ISSN (Print) - 0012-9976 | ISSN (Online) - 2349-8846

A+| A| A-

Case of COVID-19 Vaccine R&D and Its Manufacturing in India and the US—I

The Role of Industrial Policy in Market-friendly Economies

Given the public good characteristics of new technologies and especially those contributing to improved health, there is a strong case for state support for research and development and indeed for converting those research results to commercialise products and processes. The state support to the market is even more vital in developing vaccines for the COVID-19 pandemic, which has engulfed the whole world and has shattered the economies of countries and lives of ordinary citizens. The paper, in two parts, analyses how the state and the market have responded to the development of vaccines for this pandemic in two countries, India and the United States. India is chosen as it is one of the leading manufacturers of low-cost vaccines, and the US is selected as it is the top country where systematic R&D on vaccines is carried out. In this part, the focus is on the renewed debate on the use of industrial policy and surveys the specific policy instruments used by one of the leading market-friendly economies in the world, namely the US, in successfully developing within a short period of time a number of highly effective vaccines for COVID-19.

The 1990s saw a systematic paring down of industrial policy instruments, especially in the manufacturing sectors of several developing economies. The Indian economy was one of the major ones to embrace this change to a more market-friendly environment for investments in manufacturing. Despite this newfound euphoria for markets to be at the commanding heights of an economy, knowledge production characterised by well-known market failures was sought to be supported by the state, providing various sorts of financial subsidies. However, the 2008–09 global financial crisis showed that markets were not necessarily efficient. Indeed, there was a broad consensus that without decisive state intervention—which included providing lifelines to specific firms and certain industries—the market economies of the United States (US) and Europe may have collapsed. A similar situation arose in 2020 with the onset of a devastating pandemic, which has affected the whole world so adversely that even the economies and societies of some of the wealthiest economies are affected. Life and economic activity have become very uncertain. The only credible solution to this crisis of unimaginable proportions is the invention and commercial production of vaccines for COVID-19.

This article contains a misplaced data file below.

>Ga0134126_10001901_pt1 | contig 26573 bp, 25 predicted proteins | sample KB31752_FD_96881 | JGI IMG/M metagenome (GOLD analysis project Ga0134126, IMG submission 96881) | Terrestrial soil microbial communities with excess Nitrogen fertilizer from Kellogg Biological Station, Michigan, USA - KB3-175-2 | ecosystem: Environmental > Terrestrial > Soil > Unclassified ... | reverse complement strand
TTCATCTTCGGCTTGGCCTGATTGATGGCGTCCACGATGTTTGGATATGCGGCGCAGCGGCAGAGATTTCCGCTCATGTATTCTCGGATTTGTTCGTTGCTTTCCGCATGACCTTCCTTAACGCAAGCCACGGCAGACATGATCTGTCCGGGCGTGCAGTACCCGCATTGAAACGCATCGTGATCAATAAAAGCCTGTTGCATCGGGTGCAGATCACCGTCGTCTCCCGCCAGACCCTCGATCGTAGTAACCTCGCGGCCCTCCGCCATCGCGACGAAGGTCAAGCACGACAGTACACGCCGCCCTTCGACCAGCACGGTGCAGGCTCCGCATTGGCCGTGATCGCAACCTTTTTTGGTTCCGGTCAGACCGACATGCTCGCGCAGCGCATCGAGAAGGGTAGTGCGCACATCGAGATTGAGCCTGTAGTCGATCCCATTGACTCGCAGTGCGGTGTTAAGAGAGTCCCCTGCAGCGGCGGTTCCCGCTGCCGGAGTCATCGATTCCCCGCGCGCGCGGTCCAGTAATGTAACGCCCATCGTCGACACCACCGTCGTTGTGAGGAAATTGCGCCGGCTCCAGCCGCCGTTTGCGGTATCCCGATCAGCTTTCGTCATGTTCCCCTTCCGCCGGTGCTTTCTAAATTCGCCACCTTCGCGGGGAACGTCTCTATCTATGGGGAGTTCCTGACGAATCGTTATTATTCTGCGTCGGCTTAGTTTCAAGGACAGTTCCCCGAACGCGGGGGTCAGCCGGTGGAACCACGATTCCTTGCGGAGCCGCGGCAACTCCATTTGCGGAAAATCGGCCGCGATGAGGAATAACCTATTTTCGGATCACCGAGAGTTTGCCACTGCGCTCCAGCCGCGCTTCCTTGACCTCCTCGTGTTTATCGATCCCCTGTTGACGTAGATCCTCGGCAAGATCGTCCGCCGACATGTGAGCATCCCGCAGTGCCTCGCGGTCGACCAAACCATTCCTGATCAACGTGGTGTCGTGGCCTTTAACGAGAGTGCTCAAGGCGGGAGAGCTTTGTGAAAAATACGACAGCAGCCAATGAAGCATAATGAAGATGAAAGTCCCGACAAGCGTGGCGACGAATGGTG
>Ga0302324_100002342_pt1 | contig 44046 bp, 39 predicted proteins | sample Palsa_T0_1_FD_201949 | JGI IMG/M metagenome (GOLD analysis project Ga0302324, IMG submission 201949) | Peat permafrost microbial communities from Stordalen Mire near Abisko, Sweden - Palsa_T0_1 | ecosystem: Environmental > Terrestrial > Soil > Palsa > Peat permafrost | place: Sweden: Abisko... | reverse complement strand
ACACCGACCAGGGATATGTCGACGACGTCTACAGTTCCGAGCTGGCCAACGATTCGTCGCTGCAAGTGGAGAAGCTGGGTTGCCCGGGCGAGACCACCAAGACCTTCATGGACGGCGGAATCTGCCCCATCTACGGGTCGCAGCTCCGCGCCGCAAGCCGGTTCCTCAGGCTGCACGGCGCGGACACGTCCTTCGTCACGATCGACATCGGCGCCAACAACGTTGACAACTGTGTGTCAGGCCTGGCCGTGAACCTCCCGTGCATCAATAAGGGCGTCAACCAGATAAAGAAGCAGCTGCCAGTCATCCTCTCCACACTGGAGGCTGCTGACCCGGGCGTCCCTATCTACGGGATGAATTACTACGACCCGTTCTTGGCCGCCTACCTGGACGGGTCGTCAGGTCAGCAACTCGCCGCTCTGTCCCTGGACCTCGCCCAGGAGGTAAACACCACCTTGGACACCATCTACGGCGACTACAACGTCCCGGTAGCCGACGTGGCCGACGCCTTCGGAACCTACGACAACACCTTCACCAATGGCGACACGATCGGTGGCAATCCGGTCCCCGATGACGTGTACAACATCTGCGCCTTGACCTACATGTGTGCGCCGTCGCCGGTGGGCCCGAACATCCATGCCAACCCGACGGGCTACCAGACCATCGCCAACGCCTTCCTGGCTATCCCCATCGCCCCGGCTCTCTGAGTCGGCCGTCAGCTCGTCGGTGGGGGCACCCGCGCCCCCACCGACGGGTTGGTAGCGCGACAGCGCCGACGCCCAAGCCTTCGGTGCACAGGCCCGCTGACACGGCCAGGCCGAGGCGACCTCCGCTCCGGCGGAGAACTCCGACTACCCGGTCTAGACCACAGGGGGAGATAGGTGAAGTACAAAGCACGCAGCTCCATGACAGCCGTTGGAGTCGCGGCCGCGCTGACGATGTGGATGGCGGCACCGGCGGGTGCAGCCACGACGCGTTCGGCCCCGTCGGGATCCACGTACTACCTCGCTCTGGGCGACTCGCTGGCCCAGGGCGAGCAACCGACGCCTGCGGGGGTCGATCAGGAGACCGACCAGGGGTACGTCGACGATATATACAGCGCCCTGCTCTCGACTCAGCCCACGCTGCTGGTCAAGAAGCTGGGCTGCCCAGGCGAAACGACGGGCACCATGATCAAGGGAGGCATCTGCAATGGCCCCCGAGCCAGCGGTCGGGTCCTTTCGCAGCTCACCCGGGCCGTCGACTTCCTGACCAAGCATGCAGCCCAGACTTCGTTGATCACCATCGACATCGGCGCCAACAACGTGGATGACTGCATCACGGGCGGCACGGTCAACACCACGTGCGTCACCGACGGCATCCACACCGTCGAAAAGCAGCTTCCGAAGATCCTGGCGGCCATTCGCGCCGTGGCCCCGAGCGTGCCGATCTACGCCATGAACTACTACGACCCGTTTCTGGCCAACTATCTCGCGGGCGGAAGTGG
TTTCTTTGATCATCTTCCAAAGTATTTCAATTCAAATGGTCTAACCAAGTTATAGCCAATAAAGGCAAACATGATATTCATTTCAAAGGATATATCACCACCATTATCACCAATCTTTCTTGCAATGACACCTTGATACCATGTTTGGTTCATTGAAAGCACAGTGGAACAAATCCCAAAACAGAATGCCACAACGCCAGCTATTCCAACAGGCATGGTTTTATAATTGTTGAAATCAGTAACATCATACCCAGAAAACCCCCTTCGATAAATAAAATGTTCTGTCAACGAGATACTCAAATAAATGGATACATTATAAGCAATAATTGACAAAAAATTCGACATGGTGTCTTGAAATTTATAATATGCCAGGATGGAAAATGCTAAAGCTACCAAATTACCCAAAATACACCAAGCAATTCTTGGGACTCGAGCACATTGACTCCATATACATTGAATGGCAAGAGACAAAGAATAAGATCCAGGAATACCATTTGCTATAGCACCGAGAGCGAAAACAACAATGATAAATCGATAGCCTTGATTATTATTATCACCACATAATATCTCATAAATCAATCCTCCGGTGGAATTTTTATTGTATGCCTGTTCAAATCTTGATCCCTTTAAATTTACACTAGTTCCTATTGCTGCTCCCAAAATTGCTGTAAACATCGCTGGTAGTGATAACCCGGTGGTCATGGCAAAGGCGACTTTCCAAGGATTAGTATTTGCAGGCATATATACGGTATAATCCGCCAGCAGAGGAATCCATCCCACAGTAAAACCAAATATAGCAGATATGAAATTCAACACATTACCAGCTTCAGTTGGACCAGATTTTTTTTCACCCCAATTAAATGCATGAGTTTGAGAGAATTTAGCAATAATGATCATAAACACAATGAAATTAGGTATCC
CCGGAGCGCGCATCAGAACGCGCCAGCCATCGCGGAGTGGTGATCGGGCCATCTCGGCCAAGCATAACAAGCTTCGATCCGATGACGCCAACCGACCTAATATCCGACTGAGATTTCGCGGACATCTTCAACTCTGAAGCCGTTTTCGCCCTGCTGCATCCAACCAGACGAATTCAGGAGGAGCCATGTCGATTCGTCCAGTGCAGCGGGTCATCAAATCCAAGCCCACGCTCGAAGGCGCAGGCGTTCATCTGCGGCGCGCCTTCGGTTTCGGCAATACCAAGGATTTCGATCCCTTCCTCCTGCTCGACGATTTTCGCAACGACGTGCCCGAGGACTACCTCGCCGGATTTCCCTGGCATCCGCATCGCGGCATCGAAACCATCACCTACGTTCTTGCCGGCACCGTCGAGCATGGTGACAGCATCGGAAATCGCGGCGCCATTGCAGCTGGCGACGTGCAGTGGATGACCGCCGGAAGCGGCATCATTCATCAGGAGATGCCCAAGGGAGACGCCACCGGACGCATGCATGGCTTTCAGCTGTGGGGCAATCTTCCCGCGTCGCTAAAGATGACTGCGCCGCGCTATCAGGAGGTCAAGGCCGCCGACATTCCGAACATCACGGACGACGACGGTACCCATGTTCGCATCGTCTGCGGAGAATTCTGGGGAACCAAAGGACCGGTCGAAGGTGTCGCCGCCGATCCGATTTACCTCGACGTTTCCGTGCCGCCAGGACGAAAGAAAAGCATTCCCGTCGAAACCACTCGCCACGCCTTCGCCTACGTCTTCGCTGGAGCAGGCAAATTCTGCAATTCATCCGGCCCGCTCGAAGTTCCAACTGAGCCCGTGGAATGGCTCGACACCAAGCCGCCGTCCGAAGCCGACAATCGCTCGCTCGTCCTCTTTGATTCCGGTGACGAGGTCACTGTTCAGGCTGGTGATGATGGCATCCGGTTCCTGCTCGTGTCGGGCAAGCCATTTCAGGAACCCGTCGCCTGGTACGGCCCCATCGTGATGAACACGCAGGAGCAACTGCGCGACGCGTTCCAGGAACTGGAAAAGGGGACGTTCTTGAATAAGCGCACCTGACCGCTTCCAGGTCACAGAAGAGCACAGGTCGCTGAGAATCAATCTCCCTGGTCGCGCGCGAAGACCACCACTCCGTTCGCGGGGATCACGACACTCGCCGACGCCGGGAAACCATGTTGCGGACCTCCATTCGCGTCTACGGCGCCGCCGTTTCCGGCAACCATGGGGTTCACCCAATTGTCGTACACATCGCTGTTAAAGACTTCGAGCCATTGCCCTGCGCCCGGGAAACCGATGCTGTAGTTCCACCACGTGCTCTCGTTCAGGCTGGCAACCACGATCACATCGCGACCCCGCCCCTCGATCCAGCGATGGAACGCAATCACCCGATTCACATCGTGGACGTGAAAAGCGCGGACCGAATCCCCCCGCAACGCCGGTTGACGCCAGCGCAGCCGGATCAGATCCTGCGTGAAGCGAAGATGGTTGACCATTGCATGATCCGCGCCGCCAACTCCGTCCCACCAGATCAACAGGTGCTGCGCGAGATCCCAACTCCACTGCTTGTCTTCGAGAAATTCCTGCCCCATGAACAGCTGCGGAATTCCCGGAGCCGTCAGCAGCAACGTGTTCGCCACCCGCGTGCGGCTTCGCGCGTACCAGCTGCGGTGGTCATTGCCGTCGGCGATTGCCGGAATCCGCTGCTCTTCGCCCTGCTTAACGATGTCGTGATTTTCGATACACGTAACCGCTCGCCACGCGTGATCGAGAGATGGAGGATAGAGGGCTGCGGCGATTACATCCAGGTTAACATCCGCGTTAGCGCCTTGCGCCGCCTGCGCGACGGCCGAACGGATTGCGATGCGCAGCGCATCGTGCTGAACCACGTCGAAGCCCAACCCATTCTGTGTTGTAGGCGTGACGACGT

According to some estimates, about 290 research and development (R&D) projects are in development across the world (WHO 2021). Among all the countries, including India, where such action was being pursued on a feverish pitch, the US was the first country to develop and commercialise a very highly effective and safe vaccine and that too using a hitherto not tried out new messenger RNA technology. The world had placed relatively high optimism on India as one of the most credible sources of vaccine supply to an international partnership of donors, the COVAX, to distribute vaccines, especially to other developing countries. However, India has not successfully used its large installed capacity and considerable technological capability to manufacture and distribute vaccines in general and leverage this capability to make and diffuse COVID-19 vaccines in particular. Based on an analysis of the relevant data on the support to the market by the state for vaccine development and diffusion, we demonstrate in this paper that the contrasting experiences of two leading vaccine manufacturers could be attri­buted to how both countries have used industrial policy to drive vaccine development and production. The US, which is characterised as a free market economy, did not hesitate to dust up and employ various industrial policy instruments gainfully. India, on the contrary, an economy long characterised by an extreme form of state control of economic activity, hesitated to intervene until at last fatality rates started mounting, leading even to the Supreme Court of the country to intervene, suo motu, and direct the authorities to put in place an effective vaccination policy. Finally, the Prime Minister
announced an amended vaccine policy on 7 June 2021, outlining a more significant role by the state in vaccine production and distribution (Press Information Bureau 2021). The paper thus makes out a strong case for industrial policy even in market-friendly economies and therefore adds to the renewed debate on industrial policy.

Dear Reader,

To continue reading, become a subscriber.

Explore our attractive subscription offers.

Click here

Updated On : 26th Sep, 2022
Back to Top